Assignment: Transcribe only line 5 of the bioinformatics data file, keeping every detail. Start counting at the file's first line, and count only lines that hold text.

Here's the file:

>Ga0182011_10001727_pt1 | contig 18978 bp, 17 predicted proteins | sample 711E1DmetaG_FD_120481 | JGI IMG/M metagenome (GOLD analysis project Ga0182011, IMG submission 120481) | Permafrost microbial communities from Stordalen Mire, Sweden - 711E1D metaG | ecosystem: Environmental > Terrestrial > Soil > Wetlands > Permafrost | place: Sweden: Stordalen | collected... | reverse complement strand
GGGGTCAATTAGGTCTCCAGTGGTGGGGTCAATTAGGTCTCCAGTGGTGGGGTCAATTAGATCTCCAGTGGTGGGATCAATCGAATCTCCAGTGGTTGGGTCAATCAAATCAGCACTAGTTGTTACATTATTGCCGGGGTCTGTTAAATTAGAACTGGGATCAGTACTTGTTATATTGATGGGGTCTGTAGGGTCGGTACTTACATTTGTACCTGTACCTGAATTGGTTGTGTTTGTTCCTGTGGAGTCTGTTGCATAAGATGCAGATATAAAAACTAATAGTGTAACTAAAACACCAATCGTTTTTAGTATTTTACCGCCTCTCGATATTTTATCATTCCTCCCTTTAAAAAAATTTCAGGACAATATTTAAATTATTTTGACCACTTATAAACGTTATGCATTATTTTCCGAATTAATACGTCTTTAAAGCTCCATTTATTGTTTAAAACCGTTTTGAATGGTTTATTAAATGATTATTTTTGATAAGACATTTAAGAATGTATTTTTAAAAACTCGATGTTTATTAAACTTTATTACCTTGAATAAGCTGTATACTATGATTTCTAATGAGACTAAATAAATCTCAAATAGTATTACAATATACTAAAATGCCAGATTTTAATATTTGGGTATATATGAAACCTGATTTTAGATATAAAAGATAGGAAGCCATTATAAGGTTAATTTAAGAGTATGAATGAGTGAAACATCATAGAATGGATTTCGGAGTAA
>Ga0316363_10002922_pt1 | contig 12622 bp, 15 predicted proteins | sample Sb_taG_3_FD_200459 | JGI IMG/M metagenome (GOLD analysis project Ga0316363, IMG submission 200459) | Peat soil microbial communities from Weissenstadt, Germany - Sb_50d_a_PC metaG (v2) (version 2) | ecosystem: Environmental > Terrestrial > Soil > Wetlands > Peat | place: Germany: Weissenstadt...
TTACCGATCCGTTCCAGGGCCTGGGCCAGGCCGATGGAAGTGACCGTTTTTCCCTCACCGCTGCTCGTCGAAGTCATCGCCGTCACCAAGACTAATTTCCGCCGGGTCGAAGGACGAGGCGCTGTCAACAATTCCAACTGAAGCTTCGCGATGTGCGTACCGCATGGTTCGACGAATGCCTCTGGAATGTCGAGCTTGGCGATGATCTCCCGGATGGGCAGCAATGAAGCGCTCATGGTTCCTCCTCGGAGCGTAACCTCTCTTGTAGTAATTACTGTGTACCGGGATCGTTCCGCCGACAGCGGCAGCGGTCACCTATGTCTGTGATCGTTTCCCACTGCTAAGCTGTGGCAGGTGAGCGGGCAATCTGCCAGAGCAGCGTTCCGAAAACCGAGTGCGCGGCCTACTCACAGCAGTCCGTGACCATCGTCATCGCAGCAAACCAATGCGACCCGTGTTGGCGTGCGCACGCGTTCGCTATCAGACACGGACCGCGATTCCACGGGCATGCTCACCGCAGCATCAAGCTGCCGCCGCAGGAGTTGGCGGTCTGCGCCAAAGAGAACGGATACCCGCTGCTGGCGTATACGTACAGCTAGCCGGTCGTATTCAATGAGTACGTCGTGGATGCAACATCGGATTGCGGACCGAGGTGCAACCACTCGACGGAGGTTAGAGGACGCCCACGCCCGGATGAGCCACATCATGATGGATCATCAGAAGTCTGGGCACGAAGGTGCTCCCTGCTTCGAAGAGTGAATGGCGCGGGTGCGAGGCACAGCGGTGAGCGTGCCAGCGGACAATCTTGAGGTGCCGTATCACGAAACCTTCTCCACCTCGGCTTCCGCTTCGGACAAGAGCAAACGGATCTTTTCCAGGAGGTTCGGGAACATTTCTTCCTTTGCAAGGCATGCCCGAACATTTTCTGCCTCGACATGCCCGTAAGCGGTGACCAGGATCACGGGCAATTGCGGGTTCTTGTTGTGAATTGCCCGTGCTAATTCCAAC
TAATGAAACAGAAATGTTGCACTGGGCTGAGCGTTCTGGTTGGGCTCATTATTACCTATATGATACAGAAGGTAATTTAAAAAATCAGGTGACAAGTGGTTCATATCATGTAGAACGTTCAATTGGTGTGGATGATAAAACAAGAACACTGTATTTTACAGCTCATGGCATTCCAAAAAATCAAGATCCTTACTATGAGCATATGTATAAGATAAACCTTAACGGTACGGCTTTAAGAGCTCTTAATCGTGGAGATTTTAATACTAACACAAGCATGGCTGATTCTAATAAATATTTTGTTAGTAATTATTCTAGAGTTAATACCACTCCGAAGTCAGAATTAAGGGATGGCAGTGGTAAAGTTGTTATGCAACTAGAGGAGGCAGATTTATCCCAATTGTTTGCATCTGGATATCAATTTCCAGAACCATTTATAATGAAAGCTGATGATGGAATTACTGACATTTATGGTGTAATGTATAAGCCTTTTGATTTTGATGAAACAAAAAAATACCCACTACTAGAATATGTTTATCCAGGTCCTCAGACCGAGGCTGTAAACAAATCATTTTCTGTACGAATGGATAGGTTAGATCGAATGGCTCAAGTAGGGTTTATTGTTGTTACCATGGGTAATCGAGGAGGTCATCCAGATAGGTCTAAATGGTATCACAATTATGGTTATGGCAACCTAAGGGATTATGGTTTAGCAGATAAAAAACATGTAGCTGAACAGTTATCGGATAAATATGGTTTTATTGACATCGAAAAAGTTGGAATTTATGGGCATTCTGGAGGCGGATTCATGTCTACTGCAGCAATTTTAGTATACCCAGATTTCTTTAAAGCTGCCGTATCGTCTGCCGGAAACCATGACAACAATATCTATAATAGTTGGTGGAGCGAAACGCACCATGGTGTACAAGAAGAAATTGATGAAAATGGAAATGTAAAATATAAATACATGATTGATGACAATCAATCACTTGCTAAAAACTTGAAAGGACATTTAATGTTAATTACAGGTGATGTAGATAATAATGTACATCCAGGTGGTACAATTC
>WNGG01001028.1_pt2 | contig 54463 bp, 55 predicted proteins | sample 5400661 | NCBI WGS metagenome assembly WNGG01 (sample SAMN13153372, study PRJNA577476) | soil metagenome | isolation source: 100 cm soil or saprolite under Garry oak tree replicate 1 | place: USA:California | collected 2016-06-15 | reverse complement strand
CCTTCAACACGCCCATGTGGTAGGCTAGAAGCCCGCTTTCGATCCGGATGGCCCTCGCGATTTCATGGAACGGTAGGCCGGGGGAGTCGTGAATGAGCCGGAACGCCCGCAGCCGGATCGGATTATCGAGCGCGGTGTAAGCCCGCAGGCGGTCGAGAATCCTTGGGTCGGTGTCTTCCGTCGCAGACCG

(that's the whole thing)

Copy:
TAATGAAACAGAAATGTTGCACTGGGCTGAGCGTTCTGGTTGGGCTCATTATTACCTATATGATACAGAAGGTAATTTAAAAAATCAGGTGACAAGTGGTTCATATCATGTAGAACGTTCAATTGGTGTGGATGATAAAACAAGAACACTGTATTTTACAGCTCATGGCATTCCAAAAAATCAAGATCCTTACTATGAGCATATGTATAAGATAAACCTTAACGGTACGGCTTTAAGAGCTCTTAATCGTGGAGATTTTAATACTAACACAAGCATGGCTGATTCTAATAAATATTTTGTTAGTAATTATTCTAGAGTTAATACCACTCCGAAGTCAGAATTAAGGGATGGCAGTGGTAAAGTTGTTATGCAACTAGAGGAGGCAGATTTATCCCAATTGTTTGCATCTGGATATCAATTTCCAGAACCATTTATAATGAAAGCTGATGATGGAATTACTGACATTTATGGTGTAATGTATAAGCCTTTTGATTTTGATGAAACAAAAAAATACCCACTACTAGAATATGTTTATCCAGGTCCTCAGACCGAGGCTGTAAACAAATCATTTTCTGTACGAATGGATAGGTTAGATCGAATGGCTCAAGTAGGGTTTATTGTTGTTACCATGGGTAATCGAGGAGGTCATCCAGATAGGTCTAAATGGTATCACAATTATGGTTATGGCAACCTAAGGGATTATGGTTTAGCAGATAAAAAACATGTAGCTGAACAGTTATCGGATAAATATGGTTTTATTGACATCGAAAAAGTTGGAATTTATGGGCATTCTGGAGGCGGATTCATGTCTACTGCAGCAATTTTAGTATACCCAGATTTCTTTAAAGCTGCCGTATCGTCTGCCGGAAACCATGACAACAATATCTATAATAGTTGGTGGAGCGAAACGCACCATGGTGTACAAGAAGAAATTGATGAAAATGGAAATGTAAAATATAAATACATGATTGATGACAATCAATCACTTGCTAAAAACTTGAAAGGACATTTAATGTTAATTACAGGTGATGTAGATAATAATGTACATCCAGGTGGTACAATTC